Charles Austin Beard was, with Frederick Jackson Turner, one of the most influential American historians of the first half of the 20th century. He published hundreds of monographs, textbooks and interpretive studies in both history and political science. His works included a radical re-evaluation of the founding fathers of the United States, who he believed were motivated more by economics than by philosophical principles. Beard's most influential book, written with his wife Mary Beard, was the wide-ranging and bestselling The Rise of American Civilization, which had a major influence on American historians.
Beard was famous as a political liberal, but he strenuously opposed American entry into World War II, for which he blamed Franklin D. Roosevelt more than Japan or Germany. This stance helped to destroy his career, as his fellow scholars first repudiated his foreign policy and subsequently dropped his materialistic model of class conflict. Richard Hofstadter concluded in 1968: "Today Beard's reputation stands like an imposing ruin in the landscape of American historiography. What was once the grandest house in the province is now a ravaged survival."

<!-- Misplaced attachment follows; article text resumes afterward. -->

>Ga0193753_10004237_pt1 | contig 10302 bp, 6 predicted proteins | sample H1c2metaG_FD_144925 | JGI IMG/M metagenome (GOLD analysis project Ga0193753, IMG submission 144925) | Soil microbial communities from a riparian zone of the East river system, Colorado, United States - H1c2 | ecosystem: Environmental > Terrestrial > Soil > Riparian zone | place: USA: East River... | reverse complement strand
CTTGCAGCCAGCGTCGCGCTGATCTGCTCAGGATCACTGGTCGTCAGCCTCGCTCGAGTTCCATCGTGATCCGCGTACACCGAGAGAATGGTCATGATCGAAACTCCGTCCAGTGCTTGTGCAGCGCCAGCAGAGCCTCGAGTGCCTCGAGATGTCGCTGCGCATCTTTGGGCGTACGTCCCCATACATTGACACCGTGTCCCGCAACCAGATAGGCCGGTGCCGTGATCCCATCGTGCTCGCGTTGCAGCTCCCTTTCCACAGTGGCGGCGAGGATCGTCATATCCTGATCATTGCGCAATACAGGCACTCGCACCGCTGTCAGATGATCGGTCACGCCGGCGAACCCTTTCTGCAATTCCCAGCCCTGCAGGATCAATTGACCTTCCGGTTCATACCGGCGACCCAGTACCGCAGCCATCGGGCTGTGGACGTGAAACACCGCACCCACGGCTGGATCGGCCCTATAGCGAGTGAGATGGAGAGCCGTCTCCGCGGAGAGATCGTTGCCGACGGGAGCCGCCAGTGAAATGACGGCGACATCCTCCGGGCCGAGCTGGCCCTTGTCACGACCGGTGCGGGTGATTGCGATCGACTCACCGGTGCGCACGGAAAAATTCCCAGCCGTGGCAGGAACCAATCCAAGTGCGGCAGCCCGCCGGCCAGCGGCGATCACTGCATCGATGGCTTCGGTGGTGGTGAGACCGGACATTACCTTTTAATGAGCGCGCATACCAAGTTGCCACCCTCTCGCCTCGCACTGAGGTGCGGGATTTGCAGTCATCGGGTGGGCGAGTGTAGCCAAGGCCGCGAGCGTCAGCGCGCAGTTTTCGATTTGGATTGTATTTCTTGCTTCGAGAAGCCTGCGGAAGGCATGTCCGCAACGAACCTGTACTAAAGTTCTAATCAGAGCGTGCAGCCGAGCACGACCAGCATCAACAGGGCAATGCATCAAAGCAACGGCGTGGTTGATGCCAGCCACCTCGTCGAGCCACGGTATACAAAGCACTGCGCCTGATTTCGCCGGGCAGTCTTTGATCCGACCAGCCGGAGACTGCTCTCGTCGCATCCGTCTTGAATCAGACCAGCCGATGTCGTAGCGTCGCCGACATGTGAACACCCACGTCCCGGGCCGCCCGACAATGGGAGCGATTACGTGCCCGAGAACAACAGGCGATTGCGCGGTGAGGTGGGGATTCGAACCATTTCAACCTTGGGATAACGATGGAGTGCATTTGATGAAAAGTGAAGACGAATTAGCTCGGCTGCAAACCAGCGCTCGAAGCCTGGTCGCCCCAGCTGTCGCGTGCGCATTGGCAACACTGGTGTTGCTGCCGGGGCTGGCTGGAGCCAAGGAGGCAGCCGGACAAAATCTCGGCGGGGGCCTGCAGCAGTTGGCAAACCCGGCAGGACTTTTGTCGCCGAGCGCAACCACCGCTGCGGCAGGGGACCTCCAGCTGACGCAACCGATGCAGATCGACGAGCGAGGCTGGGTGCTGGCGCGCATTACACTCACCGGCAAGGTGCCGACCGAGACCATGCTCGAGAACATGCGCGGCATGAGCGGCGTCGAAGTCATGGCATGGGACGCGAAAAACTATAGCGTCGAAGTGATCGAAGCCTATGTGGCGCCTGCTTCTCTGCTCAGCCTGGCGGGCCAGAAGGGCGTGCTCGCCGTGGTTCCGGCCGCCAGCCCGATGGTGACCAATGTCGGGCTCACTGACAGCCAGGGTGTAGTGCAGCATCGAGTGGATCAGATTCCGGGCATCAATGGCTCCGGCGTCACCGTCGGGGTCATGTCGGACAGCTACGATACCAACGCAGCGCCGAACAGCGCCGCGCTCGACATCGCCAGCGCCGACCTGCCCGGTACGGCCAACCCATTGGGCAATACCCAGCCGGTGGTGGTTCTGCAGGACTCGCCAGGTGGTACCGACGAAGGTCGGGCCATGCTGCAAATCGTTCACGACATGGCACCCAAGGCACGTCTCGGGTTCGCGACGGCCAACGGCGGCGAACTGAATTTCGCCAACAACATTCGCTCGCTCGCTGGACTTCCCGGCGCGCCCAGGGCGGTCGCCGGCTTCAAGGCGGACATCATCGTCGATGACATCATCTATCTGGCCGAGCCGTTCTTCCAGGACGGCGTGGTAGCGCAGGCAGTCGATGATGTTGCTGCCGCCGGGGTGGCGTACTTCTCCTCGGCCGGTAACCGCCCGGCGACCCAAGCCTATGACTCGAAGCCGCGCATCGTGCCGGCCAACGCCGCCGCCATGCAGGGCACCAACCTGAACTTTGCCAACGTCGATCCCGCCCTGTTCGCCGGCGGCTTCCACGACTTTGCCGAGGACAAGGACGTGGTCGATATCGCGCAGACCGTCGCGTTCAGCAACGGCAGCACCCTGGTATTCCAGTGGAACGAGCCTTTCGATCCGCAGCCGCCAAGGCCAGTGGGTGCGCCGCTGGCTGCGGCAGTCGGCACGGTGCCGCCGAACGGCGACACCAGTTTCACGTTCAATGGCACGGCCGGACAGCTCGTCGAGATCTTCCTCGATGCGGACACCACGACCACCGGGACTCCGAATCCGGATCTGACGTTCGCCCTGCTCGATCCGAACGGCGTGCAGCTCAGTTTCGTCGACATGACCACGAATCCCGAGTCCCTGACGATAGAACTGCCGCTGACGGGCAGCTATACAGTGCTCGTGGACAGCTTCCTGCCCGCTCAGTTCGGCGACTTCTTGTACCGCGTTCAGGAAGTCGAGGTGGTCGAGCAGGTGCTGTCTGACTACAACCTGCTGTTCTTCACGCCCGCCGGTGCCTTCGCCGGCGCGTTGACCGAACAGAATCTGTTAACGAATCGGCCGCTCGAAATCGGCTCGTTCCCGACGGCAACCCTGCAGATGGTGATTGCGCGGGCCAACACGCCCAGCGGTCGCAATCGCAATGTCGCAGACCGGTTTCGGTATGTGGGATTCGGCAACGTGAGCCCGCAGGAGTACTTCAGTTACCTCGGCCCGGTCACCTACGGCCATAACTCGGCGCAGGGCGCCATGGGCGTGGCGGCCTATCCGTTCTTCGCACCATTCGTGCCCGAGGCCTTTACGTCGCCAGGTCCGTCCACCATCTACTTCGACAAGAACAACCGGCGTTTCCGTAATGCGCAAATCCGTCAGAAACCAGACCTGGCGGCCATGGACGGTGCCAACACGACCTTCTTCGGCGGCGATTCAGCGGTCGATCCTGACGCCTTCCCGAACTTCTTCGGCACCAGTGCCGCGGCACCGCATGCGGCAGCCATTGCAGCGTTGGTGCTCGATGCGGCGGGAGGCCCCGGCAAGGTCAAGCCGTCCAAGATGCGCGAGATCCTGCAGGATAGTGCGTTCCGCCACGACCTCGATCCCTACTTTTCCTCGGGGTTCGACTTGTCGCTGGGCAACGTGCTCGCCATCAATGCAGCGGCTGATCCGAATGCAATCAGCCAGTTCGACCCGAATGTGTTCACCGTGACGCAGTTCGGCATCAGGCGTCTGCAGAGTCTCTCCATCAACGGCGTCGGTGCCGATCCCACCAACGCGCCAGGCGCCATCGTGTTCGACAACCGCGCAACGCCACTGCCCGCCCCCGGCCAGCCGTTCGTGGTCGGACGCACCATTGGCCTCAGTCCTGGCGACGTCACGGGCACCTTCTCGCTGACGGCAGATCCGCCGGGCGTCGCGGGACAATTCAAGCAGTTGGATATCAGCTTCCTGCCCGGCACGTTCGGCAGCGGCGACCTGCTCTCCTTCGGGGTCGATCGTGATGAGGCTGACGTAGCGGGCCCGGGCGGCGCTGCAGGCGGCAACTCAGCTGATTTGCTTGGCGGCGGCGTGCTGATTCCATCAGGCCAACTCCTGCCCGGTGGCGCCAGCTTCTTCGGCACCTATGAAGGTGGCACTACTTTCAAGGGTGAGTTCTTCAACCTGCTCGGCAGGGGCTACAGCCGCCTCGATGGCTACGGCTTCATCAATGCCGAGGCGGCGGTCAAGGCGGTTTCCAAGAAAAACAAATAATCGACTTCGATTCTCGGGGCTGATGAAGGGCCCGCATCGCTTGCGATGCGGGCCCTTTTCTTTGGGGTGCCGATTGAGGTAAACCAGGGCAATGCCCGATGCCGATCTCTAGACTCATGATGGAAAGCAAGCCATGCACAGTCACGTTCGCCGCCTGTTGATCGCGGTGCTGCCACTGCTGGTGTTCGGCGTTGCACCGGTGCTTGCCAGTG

I am convinced that the world is not a mere bog in which men and woman trample themselves in the mire and die. Something magnificent is taking place here amid the cruelties and tragedies, and the supreme challenge to intelligence is that of making the noblest and best in our curious heritage prevail.
The lessons of history? There are four: The bee fertilizes the flower it robs; whom the gods would destroy they first make mad with power; the mills of God grind slowly, but they grind exceeding small; when it is dark enough, you can see the stars.